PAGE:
duti -s com.google.chrome text/xml alland this seems to have worked. Will see if it continues to work after a reboot.
The other problem is what are the applications, UTIs, or MIME types that can be used? The command
/System/Library/Frameworks/CoreServices.framework/Versions/A/Frameworks/LaunchServices.framework/Versions/A/Support/lsregister -dump | grep ...can be used to investigate. Further, I found a reference to AllApplications which will also help.
A car allows me to get to a destination for specific purpose. For example, I don't "go to work" any more. I work where I am. Most of the time this is from my home. Other times, it requires that I be in proximity and cooperation with others. The car gets me to this work. Had not my employer contracted to use a specific location for this communal work, ie "the office", then all the participants would travel to a mutually agreed upon facility. In a car. With a self driving car I could continue to work where I am.
I do understand that my work allows for this. And that this is not true for everyone.
What interests me about my comment is that I now see that my advocating for mass public transport needs to be reviewed to account for the current facts and numbers regards who (workers in this case) that could actually take advantage of it.
Open letter to the South Kingstown, RI's School Committee, Superintendent, and Curtis Corner Middle School principal:
Dear Superintendent Stringfellow, Principal Aull, and the South Kingstown School Committee:
This letter is in regard to devices in the classroom and, incidentally, about "bring your own device" (BYOD) also.
I am not opposed to educational use of devices and other information technologies. I want to understand the pedagogical imperatives that are driving the continued expansion of devices in the classroom and now the BYOD policy. As a parent, I see the expansion being pushed by a small and vocal group of parents. They are well intentioned, “how couldn't a student benefit from have the Internet immediately available?” but not holistic.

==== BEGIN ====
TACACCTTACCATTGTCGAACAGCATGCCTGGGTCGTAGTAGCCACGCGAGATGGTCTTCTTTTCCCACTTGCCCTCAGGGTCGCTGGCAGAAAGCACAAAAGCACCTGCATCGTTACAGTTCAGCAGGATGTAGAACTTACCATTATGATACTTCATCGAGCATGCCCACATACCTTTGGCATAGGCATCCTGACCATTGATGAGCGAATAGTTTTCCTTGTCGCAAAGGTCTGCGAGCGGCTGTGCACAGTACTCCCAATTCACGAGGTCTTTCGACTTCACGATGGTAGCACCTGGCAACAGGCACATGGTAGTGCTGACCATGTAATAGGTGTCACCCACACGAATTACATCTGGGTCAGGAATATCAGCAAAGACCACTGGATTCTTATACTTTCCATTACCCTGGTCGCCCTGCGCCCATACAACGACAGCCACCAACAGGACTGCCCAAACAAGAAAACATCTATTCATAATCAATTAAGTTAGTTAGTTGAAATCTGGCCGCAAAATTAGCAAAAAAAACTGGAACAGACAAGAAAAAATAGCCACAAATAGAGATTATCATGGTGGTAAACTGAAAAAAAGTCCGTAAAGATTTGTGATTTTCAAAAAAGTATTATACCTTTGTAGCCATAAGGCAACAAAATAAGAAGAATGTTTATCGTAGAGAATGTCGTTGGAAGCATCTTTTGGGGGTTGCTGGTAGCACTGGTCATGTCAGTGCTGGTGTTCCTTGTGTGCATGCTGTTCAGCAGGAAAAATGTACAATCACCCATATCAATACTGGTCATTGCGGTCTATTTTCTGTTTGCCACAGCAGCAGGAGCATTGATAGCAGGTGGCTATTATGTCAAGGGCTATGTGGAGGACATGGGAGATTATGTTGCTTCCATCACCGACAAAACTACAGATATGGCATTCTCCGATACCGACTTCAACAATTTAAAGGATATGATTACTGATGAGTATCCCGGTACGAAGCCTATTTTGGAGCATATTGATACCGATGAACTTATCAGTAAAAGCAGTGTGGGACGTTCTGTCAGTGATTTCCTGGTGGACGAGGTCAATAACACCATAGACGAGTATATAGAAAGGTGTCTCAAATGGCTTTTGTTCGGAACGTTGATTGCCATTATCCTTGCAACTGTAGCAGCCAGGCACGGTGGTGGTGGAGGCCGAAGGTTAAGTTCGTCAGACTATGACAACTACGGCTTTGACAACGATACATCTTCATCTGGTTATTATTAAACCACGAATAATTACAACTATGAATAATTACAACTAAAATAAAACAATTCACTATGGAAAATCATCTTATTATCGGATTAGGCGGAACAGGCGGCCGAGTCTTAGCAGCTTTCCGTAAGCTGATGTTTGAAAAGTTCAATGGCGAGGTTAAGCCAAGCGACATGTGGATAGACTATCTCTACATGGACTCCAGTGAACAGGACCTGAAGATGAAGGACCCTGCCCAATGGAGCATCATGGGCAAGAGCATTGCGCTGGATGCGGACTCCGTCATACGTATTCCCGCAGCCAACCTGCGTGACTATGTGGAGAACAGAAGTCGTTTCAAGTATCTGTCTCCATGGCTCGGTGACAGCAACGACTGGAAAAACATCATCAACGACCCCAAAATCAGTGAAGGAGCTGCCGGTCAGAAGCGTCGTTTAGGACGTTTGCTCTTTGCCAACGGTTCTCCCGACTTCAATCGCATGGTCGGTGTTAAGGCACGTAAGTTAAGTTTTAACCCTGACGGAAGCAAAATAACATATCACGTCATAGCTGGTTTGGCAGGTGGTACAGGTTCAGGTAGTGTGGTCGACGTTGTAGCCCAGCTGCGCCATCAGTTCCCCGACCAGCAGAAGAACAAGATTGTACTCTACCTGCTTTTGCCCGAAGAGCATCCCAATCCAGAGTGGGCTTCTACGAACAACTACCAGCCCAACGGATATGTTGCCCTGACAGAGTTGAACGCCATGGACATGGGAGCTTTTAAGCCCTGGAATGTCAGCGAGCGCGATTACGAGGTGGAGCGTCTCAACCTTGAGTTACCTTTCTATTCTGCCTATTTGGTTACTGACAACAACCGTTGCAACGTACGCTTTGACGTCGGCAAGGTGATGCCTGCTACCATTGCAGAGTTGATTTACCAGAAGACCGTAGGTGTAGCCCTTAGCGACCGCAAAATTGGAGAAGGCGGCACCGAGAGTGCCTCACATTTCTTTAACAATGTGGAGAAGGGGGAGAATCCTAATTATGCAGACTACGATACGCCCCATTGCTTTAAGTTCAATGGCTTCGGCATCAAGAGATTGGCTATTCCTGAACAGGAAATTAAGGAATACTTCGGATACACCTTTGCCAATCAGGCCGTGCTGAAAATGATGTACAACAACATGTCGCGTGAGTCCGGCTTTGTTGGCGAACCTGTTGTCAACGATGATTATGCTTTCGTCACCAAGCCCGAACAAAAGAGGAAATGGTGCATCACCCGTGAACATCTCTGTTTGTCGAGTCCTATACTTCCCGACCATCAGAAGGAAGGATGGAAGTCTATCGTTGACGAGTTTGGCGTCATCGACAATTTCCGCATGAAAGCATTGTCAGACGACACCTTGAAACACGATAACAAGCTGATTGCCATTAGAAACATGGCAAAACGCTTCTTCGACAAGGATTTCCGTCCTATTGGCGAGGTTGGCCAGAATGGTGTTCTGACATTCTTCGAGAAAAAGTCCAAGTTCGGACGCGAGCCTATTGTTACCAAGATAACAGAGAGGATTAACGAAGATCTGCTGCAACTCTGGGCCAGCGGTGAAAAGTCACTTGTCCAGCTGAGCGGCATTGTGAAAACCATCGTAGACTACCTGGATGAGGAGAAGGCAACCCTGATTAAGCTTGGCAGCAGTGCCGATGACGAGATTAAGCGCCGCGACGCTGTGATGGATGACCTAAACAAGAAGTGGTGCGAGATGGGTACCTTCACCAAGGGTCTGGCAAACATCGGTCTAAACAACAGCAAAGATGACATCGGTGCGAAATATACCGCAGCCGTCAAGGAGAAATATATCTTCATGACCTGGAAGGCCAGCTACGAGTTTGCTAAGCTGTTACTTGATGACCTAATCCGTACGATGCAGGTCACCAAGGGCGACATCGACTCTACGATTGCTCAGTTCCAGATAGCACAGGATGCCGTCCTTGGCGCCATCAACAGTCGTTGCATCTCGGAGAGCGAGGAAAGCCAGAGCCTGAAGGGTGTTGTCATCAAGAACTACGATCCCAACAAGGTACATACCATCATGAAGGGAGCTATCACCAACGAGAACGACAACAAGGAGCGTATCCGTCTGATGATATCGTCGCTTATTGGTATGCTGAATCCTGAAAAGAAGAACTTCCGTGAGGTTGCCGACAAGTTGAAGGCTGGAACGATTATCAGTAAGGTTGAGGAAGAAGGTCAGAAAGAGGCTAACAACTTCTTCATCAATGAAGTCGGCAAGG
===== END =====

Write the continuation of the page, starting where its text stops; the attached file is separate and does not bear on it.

Educational research has often been in the vanguard of new ideas and processes. My first job in the late 1980's was helping Brown University's students and faculty to use high performance, networked workstations. I did this for eight years and so I have a fair amount of experience with the use of technology in education. Overall, it was not an effectiveness use of resources. Where it was successful, its success was due to great teachers and motivated students -- an always-successful situation. From my continued readings on the topic I do not see a marked difference in the results achieved today. Then, as now, the technology gets the student's immediate attention but without improving their long-term retention.
At the same time that I was working with technology Theodore Sizer's "Coalition of Essential Schools" was also centered at Brown University. Its "Common Principles", while not antithetical to technology, did not see technology as a requirement of a good school. It is well worth rereading the nine principles when opening any educational discussion. See http://en.wikipedia.org/wiki/Coalition_of_Essential_Schools.
A classroom filled with knowledgable teaching, wrapped student attention, and dynamic discussion is wonderful to experience. It is also rare. Why? In part it is because of the ever-present constants of maturing teen bodies and their daily energy cycles. We also live in a time of significant and accelerating change for their families and our communities. Our children are present in this no matter how much we try to shelter them.